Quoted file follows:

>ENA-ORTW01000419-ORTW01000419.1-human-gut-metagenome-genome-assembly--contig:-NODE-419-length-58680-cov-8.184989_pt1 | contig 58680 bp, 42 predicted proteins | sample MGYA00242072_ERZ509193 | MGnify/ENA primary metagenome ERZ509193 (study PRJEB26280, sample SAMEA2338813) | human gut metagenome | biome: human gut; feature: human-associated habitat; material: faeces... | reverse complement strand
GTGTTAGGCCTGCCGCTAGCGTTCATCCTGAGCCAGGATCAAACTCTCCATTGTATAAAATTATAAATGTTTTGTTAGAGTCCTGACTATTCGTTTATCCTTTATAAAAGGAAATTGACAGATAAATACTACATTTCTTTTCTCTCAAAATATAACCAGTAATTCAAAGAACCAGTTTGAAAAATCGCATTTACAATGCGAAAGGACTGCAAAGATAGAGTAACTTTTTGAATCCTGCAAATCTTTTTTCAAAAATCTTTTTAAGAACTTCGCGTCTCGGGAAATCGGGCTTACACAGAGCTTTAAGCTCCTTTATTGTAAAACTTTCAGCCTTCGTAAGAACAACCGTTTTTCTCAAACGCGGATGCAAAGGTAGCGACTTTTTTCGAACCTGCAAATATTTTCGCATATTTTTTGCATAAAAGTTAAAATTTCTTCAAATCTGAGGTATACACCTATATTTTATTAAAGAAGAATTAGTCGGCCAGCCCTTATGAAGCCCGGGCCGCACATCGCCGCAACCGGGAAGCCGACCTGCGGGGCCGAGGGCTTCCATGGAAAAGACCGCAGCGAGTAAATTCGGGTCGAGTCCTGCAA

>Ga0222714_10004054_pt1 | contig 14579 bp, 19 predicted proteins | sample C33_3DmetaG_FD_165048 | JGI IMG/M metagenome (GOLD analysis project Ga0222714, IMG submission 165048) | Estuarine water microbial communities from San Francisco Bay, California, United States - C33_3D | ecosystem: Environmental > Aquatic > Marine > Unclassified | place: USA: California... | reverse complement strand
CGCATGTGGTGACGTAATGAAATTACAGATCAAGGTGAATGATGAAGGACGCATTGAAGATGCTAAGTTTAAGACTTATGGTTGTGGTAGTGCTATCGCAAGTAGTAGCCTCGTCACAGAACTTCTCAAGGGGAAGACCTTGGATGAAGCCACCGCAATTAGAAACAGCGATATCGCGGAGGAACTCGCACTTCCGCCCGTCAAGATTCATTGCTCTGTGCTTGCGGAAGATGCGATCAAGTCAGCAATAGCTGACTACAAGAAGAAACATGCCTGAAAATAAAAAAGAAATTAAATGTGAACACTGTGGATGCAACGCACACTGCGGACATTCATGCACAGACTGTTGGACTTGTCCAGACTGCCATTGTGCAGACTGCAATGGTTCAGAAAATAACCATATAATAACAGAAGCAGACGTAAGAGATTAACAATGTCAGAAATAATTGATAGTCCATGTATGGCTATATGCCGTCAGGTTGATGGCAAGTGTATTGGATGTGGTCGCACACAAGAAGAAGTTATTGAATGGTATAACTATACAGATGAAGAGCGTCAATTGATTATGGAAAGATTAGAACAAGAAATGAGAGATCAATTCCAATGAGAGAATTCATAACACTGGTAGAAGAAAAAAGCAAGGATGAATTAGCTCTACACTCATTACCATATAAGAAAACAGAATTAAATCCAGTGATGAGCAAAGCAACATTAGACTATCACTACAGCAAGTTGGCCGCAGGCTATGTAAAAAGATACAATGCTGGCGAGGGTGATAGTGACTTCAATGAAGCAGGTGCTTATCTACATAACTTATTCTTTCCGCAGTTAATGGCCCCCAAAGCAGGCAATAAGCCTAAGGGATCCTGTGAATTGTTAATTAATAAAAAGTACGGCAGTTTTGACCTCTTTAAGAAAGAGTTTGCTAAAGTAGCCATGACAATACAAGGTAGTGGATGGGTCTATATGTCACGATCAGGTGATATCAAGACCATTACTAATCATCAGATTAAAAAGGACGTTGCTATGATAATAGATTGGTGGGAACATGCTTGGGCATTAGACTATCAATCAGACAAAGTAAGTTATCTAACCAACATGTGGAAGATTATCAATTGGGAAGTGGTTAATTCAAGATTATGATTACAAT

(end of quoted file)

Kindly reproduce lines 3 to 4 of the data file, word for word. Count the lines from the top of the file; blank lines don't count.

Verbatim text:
>Ga0222714_10004054_pt1 | contig 14579 bp, 19 predicted proteins | sample C33_3DmetaG_FD_165048 | JGI IMG/M metagenome (GOLD analysis project Ga0222714, IMG submission 165048) | Estuarine water microbial communities from San Francisco Bay, California, United States - C33_3D | ecosystem: Environmental > Aquatic > Marine > Unclassified | place: USA: California... | reverse complement strand
CGCATGTGGTGACGTAATGAAATTACAGATCAAGGTGAATGATGAAGGACGCATTGAAGATGCTAAGTTTAAGACTTATGGTTGTGGTAGTGCTATCGCAAGTAGTAGCCTCGTCACAGAACTTCTCAAGGGGAAGACCTTGGATGAAGCCACCGCAATTAGAAACAGCGATATCGCGGAGGAACTCGCACTTCCGCCCGTCAAGATTCATTGCTCTGTGCTTGCGGAAGATGCGATCAAGTCAGCAATAGCTGACTACAAGAAGAAACATGCCTGAAAATAAAAAAGAAATTAAATGTGAACACTGTGGATGCAACGCACACTGCGGACATTCATGCACAGACTGTTGGACTTGTCCAGACTGCCATTGTGCAGACTGCAATGGTTCAGAAAATAACCATATAATAACAGAAGCAGACGTAAGAGATTAACAATGTCAGAAATAATTGATAGTCCATGTATGGCTATATGCCGTCAGGTTGATGGCAAGTGTATTGGATGTGGTCGCACACAAGAAGAAGTTATTGAATGGTATAACTATACAGATGAAGAGCGTCAATTGATTATGGAAAGATTAGAACAAGAAATGAGAGATCAATTCCAATGAGAGAATTCATAACACTGGTAGAAGAAAAAAGCAAGGATGAATTAGCTCTACACTCATTACCATATAAGAAAACAGAATTAAATCCAGTGATGAGCAAAGCAACATTAGACTATCACTACAGCAAGTTGGCCGCAGGCTATGTAAAAAGATACAATGCTGGCGAGGGTGATAGTGACTTCAATGAAGCAGGTGCTTATCTACATAACTTATTCTTTCCGCAGTTAATGGCCCCCAAAGCAGGCAATAAGCCTAAGGGATCCTGTGAATTGTTAATTAATAAAAAGTACGGCAGTTTTGACCTCTTTAAGAAAGAGTTTGCTAAAGTAGCCATGACAATACAAGGTAGTGGATGGGTCTATATGTCACGATCAGGTGATATCAAGACCATTACTAATCATCAGATTAAAAAGGACGTTGCTATGATAATAGATTGGTGGGAACATGCTTGGGCATTAGACTATCAATCAGACAAAGTAAGTTATCTAACCAACATGTGGAAGATTATCAATTGGGAAGTGGTTAATTCAAGATTATGATTACAAT